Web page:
silkwormAn excerpt from Bacteria in Relation to Plant Diseases, published in 1905

Among the multitude of workers in animal pahtology and bacteriology during the last thirty-five years certain men tower far above the rest, their contributions to science having been more conspicuous and their imprint on their generation more lasting. If France is mentioned, we think at once of Pasteur, Davaine, Duclaux, Metchnikoff, Chamberland, Roux, Nocard, and Chauveau. In Germany we think of Virchow, Cohn, Cohnheim, Koch, Weigert, Nicolaier, Eberth, Gaffky, Hueppe, Flügge, Fraenkel, Pfeiffer, Behring, Ehrlich, and many others; in Japan, of Kitasato and Shiga; in the United States, of Welch, Sternberg, Theobald, Smith, Nuttall, Councilman, and a host of brilliant younger men, many of whom recieved their training under Welch in the Johns Hopkins Pathological Laboratory. England, from which one might have expected so much, has conttibuted comparitibely little, owing probably to the laws in force in that country respecting animal experimentation, laws framed with the intention of doing a kindness to the lower animals, but working, on account of their interference with the pathologist, a distinct detriment both to men and animals, the aim of all animal pathological inquiry being the alleviation of human and animal suffering. In passing we should not forget, however, the contributions of Tyndall and Lister, the one a physicist, the other a surgeon.

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Treat the crime epidemic like the disease it is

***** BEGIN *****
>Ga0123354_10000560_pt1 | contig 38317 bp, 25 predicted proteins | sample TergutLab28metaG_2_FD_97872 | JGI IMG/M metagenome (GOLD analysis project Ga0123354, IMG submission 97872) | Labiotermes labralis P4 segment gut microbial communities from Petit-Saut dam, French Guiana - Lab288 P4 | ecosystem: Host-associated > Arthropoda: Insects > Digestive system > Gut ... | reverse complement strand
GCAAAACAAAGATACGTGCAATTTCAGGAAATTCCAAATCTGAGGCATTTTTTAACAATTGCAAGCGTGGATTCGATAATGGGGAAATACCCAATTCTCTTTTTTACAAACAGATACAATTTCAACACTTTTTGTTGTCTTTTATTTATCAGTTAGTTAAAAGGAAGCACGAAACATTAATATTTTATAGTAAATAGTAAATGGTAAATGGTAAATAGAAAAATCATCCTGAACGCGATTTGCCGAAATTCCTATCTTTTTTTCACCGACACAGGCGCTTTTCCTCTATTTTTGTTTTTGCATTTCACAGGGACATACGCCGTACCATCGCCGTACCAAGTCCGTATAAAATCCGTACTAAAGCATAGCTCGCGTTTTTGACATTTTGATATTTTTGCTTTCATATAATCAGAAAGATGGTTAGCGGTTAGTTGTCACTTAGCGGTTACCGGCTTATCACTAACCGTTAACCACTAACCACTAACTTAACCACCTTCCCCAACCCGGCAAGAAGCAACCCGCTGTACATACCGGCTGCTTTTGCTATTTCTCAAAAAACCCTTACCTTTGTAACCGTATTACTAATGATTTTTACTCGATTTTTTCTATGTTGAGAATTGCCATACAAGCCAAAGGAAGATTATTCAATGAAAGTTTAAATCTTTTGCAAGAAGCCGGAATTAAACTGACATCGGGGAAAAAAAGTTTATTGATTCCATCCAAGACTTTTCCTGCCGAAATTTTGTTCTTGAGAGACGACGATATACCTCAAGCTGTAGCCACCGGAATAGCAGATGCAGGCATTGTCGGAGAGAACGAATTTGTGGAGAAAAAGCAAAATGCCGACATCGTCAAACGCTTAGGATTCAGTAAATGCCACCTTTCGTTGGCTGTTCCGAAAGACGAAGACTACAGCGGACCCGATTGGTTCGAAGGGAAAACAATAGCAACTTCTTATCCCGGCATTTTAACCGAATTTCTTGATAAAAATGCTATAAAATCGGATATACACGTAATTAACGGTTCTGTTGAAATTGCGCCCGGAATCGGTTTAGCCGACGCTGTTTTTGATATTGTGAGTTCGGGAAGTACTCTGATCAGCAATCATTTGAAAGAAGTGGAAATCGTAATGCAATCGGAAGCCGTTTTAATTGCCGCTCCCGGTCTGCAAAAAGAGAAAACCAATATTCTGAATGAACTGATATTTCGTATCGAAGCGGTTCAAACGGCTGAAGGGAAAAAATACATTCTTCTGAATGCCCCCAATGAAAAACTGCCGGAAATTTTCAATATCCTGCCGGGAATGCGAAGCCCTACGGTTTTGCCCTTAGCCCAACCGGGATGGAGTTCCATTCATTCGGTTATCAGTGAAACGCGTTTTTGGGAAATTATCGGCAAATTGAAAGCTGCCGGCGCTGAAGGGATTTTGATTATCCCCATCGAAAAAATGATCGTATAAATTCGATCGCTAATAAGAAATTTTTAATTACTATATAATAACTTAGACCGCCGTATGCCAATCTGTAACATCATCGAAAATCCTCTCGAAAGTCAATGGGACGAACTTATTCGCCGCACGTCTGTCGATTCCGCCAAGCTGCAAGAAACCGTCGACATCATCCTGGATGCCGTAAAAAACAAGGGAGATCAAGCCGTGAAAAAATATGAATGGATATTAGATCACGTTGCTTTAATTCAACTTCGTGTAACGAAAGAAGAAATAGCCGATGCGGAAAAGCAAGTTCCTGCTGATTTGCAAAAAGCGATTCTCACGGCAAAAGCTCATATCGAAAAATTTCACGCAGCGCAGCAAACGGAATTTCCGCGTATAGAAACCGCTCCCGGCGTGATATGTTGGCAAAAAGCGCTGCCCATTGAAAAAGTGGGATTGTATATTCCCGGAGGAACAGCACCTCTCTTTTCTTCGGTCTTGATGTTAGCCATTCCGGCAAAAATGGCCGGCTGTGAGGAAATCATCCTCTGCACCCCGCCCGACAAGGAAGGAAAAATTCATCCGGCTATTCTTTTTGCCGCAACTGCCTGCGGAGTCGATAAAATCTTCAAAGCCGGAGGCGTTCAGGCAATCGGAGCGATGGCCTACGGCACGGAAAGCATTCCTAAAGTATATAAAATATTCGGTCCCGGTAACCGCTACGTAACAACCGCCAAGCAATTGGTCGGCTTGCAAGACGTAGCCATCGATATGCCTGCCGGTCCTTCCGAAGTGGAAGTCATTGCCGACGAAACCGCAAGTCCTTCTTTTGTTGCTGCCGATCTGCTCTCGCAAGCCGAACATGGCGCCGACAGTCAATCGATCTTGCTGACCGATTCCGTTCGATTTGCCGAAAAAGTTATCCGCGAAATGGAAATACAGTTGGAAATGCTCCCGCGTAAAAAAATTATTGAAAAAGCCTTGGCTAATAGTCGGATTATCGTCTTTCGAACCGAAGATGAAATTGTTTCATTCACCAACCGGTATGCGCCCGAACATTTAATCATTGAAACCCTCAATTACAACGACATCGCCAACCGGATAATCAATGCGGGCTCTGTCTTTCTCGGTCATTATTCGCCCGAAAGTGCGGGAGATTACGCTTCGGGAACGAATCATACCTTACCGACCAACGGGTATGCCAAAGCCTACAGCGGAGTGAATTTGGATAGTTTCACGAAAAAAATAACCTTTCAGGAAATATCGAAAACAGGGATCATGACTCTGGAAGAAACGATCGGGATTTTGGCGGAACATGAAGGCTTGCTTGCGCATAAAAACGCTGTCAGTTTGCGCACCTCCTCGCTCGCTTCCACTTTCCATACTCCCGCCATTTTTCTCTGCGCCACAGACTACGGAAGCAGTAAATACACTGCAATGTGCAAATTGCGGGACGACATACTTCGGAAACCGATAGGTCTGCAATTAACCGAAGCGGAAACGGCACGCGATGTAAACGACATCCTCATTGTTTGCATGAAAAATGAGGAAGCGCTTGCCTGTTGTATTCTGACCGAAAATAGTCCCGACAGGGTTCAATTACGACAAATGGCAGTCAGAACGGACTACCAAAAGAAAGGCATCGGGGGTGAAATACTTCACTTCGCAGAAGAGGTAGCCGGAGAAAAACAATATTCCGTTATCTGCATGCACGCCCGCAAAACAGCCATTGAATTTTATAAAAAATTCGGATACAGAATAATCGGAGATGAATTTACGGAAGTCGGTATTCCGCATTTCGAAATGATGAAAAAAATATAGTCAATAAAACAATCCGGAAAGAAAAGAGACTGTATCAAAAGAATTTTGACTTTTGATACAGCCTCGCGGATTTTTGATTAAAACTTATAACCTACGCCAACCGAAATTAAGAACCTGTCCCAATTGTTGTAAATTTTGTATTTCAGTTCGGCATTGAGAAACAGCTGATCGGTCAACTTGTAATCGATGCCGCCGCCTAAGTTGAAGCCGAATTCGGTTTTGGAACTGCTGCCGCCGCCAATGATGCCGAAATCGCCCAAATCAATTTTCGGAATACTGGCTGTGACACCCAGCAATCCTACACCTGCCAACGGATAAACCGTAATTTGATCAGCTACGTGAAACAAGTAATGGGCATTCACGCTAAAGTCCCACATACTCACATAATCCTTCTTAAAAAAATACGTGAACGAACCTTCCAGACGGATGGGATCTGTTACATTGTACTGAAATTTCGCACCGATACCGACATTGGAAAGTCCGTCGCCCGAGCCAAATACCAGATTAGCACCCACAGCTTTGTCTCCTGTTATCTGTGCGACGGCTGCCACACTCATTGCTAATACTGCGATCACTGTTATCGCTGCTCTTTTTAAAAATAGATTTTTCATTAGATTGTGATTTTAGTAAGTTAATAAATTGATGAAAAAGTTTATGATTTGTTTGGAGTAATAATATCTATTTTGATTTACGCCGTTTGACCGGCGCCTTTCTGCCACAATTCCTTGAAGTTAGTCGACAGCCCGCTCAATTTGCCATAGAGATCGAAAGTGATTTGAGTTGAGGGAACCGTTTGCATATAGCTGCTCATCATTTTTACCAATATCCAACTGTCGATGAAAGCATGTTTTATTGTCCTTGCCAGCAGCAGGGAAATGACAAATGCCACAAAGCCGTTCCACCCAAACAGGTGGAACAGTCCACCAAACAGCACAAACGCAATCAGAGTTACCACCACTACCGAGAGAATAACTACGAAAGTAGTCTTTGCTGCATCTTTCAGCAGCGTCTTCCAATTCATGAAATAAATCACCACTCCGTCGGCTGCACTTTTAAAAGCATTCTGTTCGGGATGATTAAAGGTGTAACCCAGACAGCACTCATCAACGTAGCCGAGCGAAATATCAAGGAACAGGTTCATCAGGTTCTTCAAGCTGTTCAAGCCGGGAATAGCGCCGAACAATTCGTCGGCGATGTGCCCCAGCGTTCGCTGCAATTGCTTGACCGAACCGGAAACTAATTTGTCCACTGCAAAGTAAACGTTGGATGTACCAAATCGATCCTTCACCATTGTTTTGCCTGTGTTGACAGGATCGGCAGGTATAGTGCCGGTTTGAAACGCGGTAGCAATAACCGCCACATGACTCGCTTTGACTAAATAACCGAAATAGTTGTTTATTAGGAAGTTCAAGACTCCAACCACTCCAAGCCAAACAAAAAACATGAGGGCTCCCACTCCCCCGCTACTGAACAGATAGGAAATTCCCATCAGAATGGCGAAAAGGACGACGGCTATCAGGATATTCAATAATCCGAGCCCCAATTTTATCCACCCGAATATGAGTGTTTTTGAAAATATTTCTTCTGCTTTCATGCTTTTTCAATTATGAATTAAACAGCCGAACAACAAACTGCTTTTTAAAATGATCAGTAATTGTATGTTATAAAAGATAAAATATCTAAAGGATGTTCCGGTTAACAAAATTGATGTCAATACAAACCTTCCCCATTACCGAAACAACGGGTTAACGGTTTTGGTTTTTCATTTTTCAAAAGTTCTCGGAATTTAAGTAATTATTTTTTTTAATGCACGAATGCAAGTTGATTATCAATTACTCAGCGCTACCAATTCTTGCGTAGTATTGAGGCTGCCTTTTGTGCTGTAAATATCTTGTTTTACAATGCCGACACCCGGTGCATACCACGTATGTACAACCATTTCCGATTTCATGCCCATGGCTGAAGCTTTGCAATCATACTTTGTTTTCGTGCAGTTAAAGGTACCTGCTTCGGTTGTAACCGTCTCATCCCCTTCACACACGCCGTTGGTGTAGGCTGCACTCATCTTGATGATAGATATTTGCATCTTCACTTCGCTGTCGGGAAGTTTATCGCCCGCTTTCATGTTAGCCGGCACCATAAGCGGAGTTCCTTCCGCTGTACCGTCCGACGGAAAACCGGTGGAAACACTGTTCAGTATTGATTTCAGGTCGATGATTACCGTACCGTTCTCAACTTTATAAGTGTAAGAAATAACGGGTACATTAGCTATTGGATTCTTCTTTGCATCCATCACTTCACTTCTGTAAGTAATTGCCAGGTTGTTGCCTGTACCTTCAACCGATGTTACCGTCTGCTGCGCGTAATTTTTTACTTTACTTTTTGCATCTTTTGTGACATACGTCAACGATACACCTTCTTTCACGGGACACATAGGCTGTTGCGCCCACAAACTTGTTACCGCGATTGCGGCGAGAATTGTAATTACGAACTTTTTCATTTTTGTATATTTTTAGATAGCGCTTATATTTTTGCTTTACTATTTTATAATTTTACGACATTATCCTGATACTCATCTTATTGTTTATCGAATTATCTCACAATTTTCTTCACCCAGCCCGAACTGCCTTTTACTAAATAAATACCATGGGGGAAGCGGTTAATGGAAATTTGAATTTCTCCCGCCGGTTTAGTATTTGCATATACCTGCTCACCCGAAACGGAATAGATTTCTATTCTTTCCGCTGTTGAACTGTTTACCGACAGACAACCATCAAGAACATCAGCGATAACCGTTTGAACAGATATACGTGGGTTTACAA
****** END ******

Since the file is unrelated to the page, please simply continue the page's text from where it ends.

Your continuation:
It was not until the late 19th century that the pioneering work of the likes of Louis Pasteur, and the development and improvement of microscopes, led to the discovery that disease is caused by microbes too small to be detected with the naked human eyes.

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Cal Lord: Bill Nye should rethink creationism stance

“There are only two possibilities as to how life arose. One is spontaneous generation arising to evolution; the other is a supernatural creative act of God. There is no third possibility. Spontaneous generation, that life arose from non-living matter was scientifically disproved 120 years ago by Louis Pasteur and others. That leaves us with the only possible conclusion that life arose as a supernatural creative act of God. I will not accept that philosophically because I do not want to believe in God. Therefore, I choose to believe in that which I know is scientifically impossible; spontaneous generation arising to evolution.”

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Pasteur Biography

louis_pasteur_delivering_first_rabies_inoculation_on_joseph_meister_20090420_1148554081Louis Pasteur was a microbiologist and chemist from Dole, France. Learn more about his childhood, history at the university and his ground-breaking work that led to the development of modern medicine. We owe the creation of vaccinations, pasteurization and many more applications of science to Louis Pasteur.